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In a book that I'm reading there is a sentence like this

If we focus just on our local galaxy, we know that there are about 100 billion stars, with about 20 billion Earth-like planets. Twenty billion makes for a lot of petri dishes for creating life.

So the numbers seem encouraging, but now we get into more difficult waters: How many livable planets actually have life?

My question is what does get into more difficult waters mean?

Please explain to me.

Thanks.

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    google 'difficult waters'
    – lbf
    Commented Mar 20, 2018 at 15:06

2 Answers 2

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This usage is a simple analogy to challenging navigation in a waterborne vehicle. Difficult waters simply refers to something hard or demanding.

To "get into more difficult waters" means to start to tackle more difficult problems. In this particular context, they are saying that it's harder to determine an accurate value for N in the Drake equation seeing as it's very difficult to accurately estimate fl, the fraction of planets that can potentially support life that actually develop life.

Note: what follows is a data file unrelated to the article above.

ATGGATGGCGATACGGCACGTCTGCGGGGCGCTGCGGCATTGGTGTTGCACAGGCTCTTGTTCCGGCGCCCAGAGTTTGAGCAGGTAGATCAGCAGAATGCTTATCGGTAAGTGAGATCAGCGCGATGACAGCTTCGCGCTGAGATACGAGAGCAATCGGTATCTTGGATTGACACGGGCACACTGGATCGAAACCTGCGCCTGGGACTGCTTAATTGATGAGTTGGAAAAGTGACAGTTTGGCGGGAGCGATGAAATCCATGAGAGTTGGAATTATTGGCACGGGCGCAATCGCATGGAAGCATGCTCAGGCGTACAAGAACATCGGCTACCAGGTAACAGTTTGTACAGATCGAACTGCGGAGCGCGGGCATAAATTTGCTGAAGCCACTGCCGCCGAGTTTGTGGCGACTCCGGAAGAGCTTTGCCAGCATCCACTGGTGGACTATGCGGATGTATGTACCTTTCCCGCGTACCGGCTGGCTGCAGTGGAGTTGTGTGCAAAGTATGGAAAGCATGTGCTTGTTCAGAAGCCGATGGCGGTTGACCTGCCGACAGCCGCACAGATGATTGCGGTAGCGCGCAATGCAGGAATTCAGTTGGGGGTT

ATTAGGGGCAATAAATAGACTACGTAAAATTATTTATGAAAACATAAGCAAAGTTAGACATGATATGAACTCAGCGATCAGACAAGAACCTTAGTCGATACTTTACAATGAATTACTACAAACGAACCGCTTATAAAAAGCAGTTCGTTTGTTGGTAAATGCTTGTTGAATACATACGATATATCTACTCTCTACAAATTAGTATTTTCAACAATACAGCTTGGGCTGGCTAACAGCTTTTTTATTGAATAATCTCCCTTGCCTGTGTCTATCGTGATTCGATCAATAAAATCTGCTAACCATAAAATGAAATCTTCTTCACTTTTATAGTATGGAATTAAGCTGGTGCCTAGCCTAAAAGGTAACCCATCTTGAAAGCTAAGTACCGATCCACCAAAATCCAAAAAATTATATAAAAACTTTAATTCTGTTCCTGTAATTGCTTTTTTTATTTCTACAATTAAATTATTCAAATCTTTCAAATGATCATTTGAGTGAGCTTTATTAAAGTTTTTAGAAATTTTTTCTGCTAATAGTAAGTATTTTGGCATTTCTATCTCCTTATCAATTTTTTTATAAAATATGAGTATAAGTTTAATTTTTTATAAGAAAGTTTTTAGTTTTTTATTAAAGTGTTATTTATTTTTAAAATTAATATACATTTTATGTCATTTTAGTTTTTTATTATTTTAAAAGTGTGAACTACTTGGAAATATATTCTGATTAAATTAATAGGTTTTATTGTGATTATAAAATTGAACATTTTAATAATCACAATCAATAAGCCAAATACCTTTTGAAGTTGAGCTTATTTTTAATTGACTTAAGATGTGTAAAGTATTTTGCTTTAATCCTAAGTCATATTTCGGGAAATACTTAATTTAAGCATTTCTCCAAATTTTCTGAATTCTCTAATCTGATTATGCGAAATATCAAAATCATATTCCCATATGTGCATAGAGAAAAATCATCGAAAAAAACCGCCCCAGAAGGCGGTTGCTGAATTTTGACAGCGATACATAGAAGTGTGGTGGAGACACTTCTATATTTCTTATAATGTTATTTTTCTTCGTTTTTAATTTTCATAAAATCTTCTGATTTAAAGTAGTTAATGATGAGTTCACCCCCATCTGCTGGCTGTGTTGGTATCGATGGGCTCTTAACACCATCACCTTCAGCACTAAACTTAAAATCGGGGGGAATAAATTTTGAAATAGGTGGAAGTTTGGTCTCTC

Note, I wouldn't really consider this to be idiomatic in the same way as the similar troubled waters which means a situation that is fraught with difficulty, danger, confusion, stress, etc.

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You can make an analogy to sailing the ocean. When the ocean gets rough it becomes harder to get to your destination. He's saying it is hard to answer how many planets have life.

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  • I know the author means it's hard, but I just want to know that is get into more difficult water an idiom, and has other meaning. That's why I decided to ask here. Commented Mar 20, 2018 at 14:40
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    @Knumber10 In that case, please edit your question to clarify. We are not clairvoyant.
    – choster
    Commented Mar 20, 2018 at 14:44

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